Because I am primarily a science fiction and fantasy author, I have a number of books about writing in that genre as well as a lot of reference works you can see on the far left of the shelf: the Dictionary of Imaginary Places, the New Encyclopedia of Science Fiction, the The Cambridge Companion to Science Fiction by Edward James and The History of Science Fiction by Adam Roberts.

I have been recommending for years How to Write Science Fiction and Fantasy by Orson Scott Card. It’s a very good intro to the basics of effective plotting in an alien world. I have a lot of other books in a similar vein and I recommend scrolling through the list on LibraryThing. Deconstructing the Starships by Gwyneth Jones is advanced reading, in that it expects you to be familiar with certain genre classics. The Tough Guide to Fantasyland also expects a certain familiarity of fantasy tropes and serves as a humorous guide to genre clich├ęs.

The other books currently on these shelves either relate to Roundabout, a contempory teenage fiction novel about travellers I published with Macmillan a few years ago, or to Ghost of a Chance, my forthcoming teenage supernatural thriller for Oxford University Press. If you’re interested in the kind of books I read as research, these are pretty good examples. For example, the collection I’ve amassed for Ghost of a Chance includes: Life in the English Country House: A Social and Architectural History, A Country House at Work: Three Centuries of Dunham Massey, What the Butler Saw: Two Hundred and Fifty Years of the Servant Problem, The Big House: The Story of a Country House and Its Family, Keeping Their Place: Domestic Service in the Country House, The Music Room and Truly Weird: Real-Life Cases Of The Paranormal. As you can see, I am referring to information about history, architecture, social history, servant culture, aristocratic culture and one book about the paranormal. I have also written a book about the paranormal for which there were an earlier set of reference works, now shelved elsewhere, which is why there’s only one book of this type although the novel will be a lot more supernatural in tone and subject. Handle with Care: An Investigation into the Care System is a reference work for another potential novel, as is The Parenting Puzzle: How to Get the Best Out of Family Life.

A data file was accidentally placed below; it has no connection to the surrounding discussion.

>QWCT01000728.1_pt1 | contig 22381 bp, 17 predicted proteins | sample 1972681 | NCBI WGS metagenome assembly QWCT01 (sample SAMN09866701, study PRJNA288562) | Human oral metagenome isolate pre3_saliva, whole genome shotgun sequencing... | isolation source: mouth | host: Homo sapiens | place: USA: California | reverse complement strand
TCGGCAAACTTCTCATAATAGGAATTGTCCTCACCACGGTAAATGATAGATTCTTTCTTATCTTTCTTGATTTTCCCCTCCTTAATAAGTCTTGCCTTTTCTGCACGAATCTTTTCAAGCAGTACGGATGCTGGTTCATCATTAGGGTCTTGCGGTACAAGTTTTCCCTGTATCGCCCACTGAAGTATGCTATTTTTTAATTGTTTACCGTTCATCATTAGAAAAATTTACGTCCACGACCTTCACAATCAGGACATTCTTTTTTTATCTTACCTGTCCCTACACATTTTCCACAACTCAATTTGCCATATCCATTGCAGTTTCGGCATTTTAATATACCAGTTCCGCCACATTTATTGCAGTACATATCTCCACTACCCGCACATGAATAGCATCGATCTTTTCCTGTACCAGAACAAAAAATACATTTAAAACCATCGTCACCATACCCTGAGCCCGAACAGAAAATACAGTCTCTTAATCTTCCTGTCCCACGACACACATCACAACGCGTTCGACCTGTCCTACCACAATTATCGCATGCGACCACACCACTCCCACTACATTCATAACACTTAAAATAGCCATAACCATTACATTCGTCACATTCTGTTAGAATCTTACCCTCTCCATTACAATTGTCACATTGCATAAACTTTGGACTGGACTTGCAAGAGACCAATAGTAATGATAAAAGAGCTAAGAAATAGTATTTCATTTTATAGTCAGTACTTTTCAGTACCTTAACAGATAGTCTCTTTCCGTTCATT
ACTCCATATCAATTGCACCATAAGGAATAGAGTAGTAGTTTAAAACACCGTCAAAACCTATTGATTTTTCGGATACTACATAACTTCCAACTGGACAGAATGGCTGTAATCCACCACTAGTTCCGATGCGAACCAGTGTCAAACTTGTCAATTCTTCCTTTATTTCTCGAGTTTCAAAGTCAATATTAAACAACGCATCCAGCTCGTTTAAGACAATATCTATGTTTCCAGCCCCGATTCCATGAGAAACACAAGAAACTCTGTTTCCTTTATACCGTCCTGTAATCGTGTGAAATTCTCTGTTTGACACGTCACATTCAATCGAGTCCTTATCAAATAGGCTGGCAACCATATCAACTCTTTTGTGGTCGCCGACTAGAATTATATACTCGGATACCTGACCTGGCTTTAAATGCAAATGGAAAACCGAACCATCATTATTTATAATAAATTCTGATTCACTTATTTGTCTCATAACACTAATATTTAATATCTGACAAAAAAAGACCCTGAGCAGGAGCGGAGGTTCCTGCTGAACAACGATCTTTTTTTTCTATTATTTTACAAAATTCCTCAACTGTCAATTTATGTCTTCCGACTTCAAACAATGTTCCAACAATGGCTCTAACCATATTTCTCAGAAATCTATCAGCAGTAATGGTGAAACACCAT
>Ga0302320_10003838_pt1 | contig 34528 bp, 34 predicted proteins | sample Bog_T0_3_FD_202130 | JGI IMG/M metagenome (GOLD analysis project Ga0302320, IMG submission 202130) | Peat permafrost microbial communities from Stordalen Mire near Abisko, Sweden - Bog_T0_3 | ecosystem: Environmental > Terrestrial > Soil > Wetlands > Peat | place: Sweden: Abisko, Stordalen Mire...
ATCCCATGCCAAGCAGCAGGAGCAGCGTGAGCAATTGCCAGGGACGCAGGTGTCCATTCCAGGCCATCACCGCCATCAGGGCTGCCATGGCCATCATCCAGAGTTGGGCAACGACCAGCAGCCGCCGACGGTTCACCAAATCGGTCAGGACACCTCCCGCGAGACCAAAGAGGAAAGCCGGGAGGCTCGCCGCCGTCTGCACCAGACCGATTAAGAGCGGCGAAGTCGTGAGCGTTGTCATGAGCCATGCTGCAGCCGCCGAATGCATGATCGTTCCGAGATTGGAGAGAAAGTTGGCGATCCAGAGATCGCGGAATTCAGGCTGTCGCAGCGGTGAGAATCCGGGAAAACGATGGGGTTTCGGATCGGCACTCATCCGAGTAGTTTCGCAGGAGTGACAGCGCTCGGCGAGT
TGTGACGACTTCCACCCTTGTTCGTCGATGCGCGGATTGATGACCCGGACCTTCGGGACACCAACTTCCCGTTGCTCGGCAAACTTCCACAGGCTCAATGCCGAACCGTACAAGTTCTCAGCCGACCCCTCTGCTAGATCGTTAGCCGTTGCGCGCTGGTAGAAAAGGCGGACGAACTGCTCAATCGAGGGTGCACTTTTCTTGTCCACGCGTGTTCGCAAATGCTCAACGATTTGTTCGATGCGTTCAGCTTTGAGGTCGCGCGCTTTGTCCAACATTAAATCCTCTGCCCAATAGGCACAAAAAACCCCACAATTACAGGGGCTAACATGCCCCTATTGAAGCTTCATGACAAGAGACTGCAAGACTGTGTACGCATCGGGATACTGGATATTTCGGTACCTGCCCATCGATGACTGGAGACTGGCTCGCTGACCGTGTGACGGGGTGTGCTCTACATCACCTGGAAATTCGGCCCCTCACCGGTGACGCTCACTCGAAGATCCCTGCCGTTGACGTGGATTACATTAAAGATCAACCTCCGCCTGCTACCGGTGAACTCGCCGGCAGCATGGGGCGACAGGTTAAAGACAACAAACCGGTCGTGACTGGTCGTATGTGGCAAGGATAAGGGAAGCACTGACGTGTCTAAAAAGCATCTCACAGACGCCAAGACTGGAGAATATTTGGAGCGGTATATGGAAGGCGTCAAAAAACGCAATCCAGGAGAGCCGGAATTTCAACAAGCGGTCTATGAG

There are currently 61 reference works on this shelf and this does not include those sitting on my too read pile or the four new books that arrived through the post today. If you’re viewing the library thing page in a couple of months you may see a shift in what’s collected here.

At a later date I’ll write about how I use fiction for reference, but for that we’ll need to explore and catalogue the 10 shelves of my science fiction and fantasy collection and I’ve not yet listed them all on LibraryThing.

I hope that’s been useful and interesting as a tour through one writer’s collection of reference works. If you’d like to explore what else I’ve catalogued online with LibraryThing or to link to me there, please feel free. Some books have my ratings and comments attached and you can also use my tags to find out what books I have in certain categories or genres. Start by visiting my reference works collection page on LibraryThing and then explore from there.